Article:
I was thinking about MVC since I read first post on ScottGu’s blog. Yesterday, on Friday night, I decided to create my first MVC applications. I downloaded Visual Web Developer 2008 Express Edition 2008 last night. That 128 MB download took quite a long time to download. Then I downloaded MVC preview 5. After successful installation of MVC, I was ready to fly…
Finding a suitable example on the web:
Before starting develop a new MVC project, I needed a good example. After searching the web for a while, I found two links that seems to be useful.
First was a 4 part tutorial written by ScottGu. I was a detailed introduction to MVC framework and how it works. I was like a step by step DIY guide. Scott demonstrated how to create a complete e-commerce site using MVC framework.
The second choice was a simple To Do List application. This application allowed one to enter a list of tasks, save these into database and mark them complete. Both applications used LINQ to SQL for accessing database.
I decided to go with the Task List application as this was simple and small application. This app is like the typical Hello World example with database support. I took only one hour to complete this app and run it properly.
Starting the new project
I opened VWD (Visual Web Developer0 and choose to create new project. MVC applications are developed as web applications. They are different from web sites. In the New Project dialog, I chose ASP.NET MVC Web Application. This automatically created a sample application in the solution explorer with three special meaning folders – Controller, Model and View. I deleted the classes and pages auto-generated by the WVD. The I proceed step by step as instructed in the example application.
Step By Step Progress Through Solving Issues:
Once I completed typing (yes, I preferred to type instead of copy-pasting it) the code and creating all the classes and pages, I was time to see the code in action. But as you know, no code runs for the very first time. Although VWD (and VS as well) minimizes the chances of syntax errors to zero, many other types of error always occurs in the code. I face following problems for which I again need to do some Googling.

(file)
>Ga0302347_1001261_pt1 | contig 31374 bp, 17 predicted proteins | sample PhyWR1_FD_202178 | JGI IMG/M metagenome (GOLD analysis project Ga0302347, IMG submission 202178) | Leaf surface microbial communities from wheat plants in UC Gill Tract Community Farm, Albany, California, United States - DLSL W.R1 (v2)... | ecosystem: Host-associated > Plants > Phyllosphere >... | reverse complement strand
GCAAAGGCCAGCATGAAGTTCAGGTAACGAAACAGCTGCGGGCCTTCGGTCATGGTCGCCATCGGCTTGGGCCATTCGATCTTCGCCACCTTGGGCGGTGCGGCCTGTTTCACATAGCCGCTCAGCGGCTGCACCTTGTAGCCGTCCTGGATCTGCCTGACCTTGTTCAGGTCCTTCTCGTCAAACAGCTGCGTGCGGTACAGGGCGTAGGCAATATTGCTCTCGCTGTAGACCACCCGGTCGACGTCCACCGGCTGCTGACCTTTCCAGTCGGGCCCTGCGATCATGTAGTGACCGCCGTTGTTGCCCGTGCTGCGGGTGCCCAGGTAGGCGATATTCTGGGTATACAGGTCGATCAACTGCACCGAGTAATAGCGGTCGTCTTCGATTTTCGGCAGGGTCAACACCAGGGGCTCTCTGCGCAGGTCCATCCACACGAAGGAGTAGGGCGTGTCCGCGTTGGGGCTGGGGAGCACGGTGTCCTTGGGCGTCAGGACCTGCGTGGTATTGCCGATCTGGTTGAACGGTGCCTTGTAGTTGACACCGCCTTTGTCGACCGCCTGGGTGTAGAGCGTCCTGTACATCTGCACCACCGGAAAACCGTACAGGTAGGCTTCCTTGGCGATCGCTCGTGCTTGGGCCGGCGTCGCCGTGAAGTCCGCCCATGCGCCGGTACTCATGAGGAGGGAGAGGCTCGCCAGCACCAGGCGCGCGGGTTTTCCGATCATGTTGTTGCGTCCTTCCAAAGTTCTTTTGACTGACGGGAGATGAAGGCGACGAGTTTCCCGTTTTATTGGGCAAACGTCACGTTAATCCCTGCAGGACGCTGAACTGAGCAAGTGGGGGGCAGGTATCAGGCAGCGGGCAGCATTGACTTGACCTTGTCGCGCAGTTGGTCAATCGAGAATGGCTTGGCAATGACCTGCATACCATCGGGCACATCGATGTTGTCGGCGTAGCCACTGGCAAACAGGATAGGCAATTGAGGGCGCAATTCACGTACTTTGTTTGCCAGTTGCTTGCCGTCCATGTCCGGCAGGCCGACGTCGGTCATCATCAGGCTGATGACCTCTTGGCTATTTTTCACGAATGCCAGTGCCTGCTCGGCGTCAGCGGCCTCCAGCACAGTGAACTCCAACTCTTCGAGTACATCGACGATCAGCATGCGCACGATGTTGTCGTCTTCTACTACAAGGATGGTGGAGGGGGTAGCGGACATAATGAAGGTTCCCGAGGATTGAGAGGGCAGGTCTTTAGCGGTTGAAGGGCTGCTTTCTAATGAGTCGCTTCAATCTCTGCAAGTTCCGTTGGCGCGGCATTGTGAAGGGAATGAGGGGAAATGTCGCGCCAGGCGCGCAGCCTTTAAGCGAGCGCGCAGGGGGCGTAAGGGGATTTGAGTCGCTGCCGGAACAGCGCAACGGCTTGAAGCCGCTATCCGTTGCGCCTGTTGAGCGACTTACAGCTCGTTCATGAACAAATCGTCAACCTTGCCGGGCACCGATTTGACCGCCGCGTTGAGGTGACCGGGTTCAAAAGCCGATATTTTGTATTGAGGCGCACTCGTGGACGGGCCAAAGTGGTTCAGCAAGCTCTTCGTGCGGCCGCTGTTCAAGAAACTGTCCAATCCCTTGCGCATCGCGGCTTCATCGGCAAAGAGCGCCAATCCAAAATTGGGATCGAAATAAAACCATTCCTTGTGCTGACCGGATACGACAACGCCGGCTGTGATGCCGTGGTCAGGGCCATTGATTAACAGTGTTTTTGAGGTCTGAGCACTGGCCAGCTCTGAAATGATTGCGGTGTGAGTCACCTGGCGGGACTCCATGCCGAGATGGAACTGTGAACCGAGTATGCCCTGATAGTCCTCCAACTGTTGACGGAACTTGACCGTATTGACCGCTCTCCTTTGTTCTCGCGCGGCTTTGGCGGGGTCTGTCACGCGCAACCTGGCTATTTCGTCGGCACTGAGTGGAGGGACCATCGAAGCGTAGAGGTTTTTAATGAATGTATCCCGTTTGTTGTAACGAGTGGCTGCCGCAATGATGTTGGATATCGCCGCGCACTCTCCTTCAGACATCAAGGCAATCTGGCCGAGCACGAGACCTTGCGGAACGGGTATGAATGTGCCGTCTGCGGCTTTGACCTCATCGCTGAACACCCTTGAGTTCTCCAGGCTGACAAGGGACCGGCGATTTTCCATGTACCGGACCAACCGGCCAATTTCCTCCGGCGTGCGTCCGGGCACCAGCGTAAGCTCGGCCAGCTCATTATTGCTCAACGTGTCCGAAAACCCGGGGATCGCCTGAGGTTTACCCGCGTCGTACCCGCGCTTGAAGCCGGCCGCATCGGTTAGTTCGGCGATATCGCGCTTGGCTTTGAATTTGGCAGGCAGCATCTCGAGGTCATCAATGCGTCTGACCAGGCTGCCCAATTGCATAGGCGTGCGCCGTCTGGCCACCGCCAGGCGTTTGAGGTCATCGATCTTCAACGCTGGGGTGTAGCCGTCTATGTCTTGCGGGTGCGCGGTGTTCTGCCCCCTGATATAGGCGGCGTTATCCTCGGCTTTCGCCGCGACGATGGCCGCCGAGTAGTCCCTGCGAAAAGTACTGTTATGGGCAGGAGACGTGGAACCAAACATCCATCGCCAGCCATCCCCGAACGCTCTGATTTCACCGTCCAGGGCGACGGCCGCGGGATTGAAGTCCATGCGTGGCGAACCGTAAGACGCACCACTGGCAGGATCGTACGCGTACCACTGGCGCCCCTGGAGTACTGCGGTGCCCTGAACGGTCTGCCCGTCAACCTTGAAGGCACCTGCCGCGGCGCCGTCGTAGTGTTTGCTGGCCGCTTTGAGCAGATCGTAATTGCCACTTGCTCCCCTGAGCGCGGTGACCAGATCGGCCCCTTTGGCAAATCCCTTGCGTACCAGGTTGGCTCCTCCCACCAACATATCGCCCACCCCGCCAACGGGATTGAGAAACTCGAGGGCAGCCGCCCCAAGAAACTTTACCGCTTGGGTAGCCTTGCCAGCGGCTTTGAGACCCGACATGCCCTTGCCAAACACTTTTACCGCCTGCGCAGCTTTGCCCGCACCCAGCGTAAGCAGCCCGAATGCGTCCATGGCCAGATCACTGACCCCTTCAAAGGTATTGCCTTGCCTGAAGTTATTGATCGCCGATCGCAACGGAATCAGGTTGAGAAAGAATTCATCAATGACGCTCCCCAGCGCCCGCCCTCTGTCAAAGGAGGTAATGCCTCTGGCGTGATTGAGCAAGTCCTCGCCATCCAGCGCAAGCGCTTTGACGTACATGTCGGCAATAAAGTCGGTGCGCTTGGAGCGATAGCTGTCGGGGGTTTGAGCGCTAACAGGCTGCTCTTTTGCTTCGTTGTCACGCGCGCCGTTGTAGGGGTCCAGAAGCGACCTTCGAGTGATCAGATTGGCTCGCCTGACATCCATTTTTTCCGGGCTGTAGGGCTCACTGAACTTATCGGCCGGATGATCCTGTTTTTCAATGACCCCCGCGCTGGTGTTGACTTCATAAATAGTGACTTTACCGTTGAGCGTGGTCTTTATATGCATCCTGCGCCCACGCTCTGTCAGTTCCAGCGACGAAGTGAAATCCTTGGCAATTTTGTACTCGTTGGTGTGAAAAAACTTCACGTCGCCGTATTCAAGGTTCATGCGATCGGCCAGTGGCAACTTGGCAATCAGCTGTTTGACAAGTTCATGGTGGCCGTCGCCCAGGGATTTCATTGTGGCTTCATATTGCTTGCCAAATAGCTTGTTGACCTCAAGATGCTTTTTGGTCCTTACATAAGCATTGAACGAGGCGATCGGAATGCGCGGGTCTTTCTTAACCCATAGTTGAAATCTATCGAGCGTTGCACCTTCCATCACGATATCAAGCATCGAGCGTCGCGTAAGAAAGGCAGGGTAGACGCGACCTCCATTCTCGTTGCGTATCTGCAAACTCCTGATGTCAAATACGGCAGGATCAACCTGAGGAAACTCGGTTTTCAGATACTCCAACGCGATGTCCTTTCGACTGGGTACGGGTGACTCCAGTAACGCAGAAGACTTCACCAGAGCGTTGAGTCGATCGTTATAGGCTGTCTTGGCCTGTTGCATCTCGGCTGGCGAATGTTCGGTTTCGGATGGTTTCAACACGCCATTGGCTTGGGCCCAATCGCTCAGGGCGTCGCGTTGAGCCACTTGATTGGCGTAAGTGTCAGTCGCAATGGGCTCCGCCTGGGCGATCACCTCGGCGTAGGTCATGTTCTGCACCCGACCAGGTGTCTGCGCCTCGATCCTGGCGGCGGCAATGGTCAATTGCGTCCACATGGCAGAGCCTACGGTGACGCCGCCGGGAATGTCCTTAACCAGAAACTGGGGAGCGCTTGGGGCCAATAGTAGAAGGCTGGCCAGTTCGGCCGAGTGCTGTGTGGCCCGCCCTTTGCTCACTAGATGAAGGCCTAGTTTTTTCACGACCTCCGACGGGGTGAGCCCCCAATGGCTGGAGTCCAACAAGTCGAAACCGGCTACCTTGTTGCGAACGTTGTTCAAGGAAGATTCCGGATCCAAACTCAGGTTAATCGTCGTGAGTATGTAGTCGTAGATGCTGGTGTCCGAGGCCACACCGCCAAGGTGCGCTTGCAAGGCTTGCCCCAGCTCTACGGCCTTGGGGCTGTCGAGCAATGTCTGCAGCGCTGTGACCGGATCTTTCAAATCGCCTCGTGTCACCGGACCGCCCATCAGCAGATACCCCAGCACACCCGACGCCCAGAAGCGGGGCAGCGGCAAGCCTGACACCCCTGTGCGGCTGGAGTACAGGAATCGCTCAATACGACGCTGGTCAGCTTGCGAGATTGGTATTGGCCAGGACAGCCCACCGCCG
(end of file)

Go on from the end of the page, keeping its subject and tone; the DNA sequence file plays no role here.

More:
The ViewData Problem:
“The name ‘ViewData’ does not exist in the current context”
Even before compiling the code, my Index.aspx view warned me that ViewData is undefined by placing a red line below this. After some unsuccessful silly adjustment to the code, I go for Googling. I found a post in ASP.net forums asking for the same question. ScottGu answered the post by saying – “Have you tried compiling the project? It could be that you haven’t done a compile since you added the page, and so intellisense with C# hasn’t picked up that you are deriving from a base-class yet”. This was very strange for me but I decided to go with Scott and compiled the code successfully. But when I run the code, the same problem reappeared.
After 20 minutes of unsuccessful Googling, I decided to use trial-and-error method. And finally I got the solution.
The root cause of the problem was that I added a Web Form in my Views folder instead of MVC View Content Page. The normal web form is inherited from System.Web.UI.Page class while an MVC View Content Page is inherited from System.Web.Mvc.ViewPage class. I change the parent class to ViewPage and it worked fine.
Primary key error in inserting the record:
Now I rum my application without any error. The Index page that displays a list of all tasks appears on the browser. I opened create page to add a new task. On pressing submit button, it gave primary key related error. The error was cause by the InserOnSubmit method of the LINQ generated class. The error was quite obvious that I forgot to define primary key on the table. I had an Id column with its Identity attribute set to on. So, ideally any insert statement should not have issue with the primary key. But to fix the error, I modified the table structure and declare Id column as primary key. But the problem still persisted. Like the above issue, Googling was unsuccessful in this case as well and I had to go for trial-and-error method.
The solution was quite simple. I had to open the dbml file which is used for LINQ-to-SQL. I deleted the table from this file and again dragged that table into dbml designer from Server Explorer. Pressed F5 and the page was opened successfully in the browser. Opened the create page, added a task and pressed submit button. No error…
I checked into database table and the record was successfully inserted.
So this was the experience of developing first MVC application. The overall experience was good and exciting. I liked the simple and easy-to-read URLs that were displayed in the browser’s address bar.
Keep watching for more in ASP.Net MVC